In eastern Africa, WFP has been engaging in a number of innovative programmes and activities with the core objective of continued functionality of sustainable food systems, strengthening resilience to vulnerabilities, shocks and stressors from climate-related disasters, economic crises, and conflicts.

One of WFP’s innovative programmes to manage and/avert climate-related risks is its Anticipatory Action (AA) for climate shocks programme. The AA programme is an innovative approach that enables the implementation and financing of actions before an extreme weather event occurs, such as flooding or drought. This type of programme allows WFP to inform and assist governments, communities, and families to act weeks and sometimes even months in advance, often off-setting the brunt of climate shocks and protecting their food security, lives, and livelihoods.

WFP works with a consortium of actors, including government ministries, meteorological services, NGOs, and academia, to build early-warning systems for anticipatory action against gradual and rapid-onset climate events. In 2022, to date, WFP has assisted 114, 400 people with cash transfers, early warning information and fodder production to reduce drought impacts on food security and livelihoods before another fifth failed rainfall season fully manifests.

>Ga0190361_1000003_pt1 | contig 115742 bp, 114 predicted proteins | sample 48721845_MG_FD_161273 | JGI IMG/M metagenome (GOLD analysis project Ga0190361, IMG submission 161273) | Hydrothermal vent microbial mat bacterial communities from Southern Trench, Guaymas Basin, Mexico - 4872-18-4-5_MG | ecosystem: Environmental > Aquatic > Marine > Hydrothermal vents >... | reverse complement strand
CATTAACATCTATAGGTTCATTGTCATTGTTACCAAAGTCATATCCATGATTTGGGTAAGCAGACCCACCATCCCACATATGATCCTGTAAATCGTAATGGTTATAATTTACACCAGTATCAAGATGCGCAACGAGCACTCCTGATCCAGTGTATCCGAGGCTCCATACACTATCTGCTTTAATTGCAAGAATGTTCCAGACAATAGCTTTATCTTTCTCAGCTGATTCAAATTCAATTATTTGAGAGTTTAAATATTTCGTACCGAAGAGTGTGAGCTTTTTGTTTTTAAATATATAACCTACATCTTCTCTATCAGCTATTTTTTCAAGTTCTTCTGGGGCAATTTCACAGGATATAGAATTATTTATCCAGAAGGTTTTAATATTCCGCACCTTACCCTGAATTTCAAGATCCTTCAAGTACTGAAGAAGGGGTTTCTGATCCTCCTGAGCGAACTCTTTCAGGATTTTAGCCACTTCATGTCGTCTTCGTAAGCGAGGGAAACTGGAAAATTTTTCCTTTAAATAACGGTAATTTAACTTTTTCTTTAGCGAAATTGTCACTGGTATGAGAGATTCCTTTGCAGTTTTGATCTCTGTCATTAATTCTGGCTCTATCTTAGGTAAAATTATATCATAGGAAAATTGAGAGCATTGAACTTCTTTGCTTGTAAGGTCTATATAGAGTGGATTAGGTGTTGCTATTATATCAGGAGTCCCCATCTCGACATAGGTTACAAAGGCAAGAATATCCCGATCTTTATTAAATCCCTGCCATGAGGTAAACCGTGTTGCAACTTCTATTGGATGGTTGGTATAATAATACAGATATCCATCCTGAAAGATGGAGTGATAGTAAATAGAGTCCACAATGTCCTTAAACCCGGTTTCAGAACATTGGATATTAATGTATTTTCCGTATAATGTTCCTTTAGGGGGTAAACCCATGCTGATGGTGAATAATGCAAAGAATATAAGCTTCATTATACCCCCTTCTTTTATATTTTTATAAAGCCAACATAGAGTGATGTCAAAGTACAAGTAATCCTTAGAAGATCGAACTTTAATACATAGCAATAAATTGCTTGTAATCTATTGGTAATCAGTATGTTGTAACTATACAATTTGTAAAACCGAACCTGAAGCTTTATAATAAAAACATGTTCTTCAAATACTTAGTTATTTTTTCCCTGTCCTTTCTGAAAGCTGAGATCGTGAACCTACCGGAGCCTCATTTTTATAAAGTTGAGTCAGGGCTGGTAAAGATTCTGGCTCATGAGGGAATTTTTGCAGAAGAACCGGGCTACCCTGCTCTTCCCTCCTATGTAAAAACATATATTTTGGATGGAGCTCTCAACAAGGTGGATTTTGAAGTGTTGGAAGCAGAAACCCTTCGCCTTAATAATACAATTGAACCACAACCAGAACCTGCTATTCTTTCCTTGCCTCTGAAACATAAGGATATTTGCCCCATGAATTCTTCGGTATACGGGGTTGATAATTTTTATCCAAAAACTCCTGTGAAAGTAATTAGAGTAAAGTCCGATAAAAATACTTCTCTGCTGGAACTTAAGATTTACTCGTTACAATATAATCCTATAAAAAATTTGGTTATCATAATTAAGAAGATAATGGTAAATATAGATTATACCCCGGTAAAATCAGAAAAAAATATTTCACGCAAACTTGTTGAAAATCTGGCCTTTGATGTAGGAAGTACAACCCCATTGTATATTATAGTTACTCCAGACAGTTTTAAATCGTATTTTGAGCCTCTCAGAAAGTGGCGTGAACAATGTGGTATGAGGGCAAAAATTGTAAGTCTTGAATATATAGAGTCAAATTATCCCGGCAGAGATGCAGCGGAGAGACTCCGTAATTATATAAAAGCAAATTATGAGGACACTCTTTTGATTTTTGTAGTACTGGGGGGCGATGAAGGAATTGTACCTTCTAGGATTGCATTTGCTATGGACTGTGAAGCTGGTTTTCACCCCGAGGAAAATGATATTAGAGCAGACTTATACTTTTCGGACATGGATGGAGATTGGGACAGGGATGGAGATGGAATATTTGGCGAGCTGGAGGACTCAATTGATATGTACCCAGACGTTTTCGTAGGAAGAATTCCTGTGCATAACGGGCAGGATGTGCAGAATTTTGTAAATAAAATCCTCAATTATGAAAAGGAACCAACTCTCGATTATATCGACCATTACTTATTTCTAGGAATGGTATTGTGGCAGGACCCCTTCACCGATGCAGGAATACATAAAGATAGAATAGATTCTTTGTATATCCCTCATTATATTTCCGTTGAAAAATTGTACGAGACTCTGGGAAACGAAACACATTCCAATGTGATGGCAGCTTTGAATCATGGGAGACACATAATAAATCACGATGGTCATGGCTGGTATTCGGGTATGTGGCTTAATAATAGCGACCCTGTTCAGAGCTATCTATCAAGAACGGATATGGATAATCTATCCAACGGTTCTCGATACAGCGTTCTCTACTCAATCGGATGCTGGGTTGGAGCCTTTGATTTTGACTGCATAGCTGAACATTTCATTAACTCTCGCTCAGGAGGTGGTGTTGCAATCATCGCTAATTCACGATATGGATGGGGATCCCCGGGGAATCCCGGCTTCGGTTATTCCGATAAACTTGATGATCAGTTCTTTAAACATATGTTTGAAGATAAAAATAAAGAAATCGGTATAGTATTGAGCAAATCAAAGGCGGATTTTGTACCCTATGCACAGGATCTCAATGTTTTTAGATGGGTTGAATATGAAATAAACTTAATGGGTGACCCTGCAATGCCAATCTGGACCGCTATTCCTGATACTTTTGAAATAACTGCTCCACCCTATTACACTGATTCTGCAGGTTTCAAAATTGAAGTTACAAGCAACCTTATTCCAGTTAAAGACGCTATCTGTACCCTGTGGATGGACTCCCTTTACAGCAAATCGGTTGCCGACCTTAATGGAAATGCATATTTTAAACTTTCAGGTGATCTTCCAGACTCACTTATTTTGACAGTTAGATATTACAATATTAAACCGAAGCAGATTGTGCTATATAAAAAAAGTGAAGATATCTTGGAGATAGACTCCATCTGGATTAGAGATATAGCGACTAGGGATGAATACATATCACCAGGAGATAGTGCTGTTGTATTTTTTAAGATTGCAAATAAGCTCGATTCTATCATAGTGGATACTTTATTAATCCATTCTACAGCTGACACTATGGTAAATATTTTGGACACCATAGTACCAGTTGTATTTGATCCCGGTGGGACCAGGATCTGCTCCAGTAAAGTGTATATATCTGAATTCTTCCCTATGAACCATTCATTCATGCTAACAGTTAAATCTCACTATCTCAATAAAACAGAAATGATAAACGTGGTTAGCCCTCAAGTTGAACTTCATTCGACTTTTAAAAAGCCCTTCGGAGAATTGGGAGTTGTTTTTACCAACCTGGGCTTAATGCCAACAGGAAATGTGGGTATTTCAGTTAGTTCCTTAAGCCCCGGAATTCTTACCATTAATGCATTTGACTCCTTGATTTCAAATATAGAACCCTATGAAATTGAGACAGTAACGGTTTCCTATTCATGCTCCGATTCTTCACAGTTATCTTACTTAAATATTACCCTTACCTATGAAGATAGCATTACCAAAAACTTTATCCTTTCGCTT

Linked to WFP’s climate action work, is its Climate Risk Insurance programme. Smallholder farmers, agro- and pastoralists, and other livelihoods actors across the region are highly vulnerable to climate-related risks, such as drought and floods. They also have very limited access to the risk financing tools and services, such as commercial insurance, to provide protection from the loss of livelihoods.

In the eastern Africa region, WFP implements two climate insurance programs, targeting smallholder farmers and pastoralists who are vulnerable to drought shocks. Satellite Index Insurance for Pastoralist in Ethiopia (SIIPE) which provides food insecure pastoralists with pasture-based index coverage for their livestock. The insurance payout is triggered when satellite data shows that drought is affecting the availability of vegetation. In exchange for this insurance cover, the beneficiaries engage in asset creation activities. The insurance payout allows beneficiaries to purchase feed and water for their livestock to minimize herd losses during a severe drought. Additionally, SIIPE provides support services for pastoralists, such as veterinary pharmacies, livestock vaccination programmes and access to fodder production. It also aims to promote a savings culture, creating savings and loans associations, and increasing financial literacy.

Since 2018, WFP has been supporting some 28,000 pastoral households. To date, over USD 2 million has been triggered as insurance payouts due to sever drought. The largest regional payout, USD 1.7 million, occurred during 2021 as a result of the short rainy season.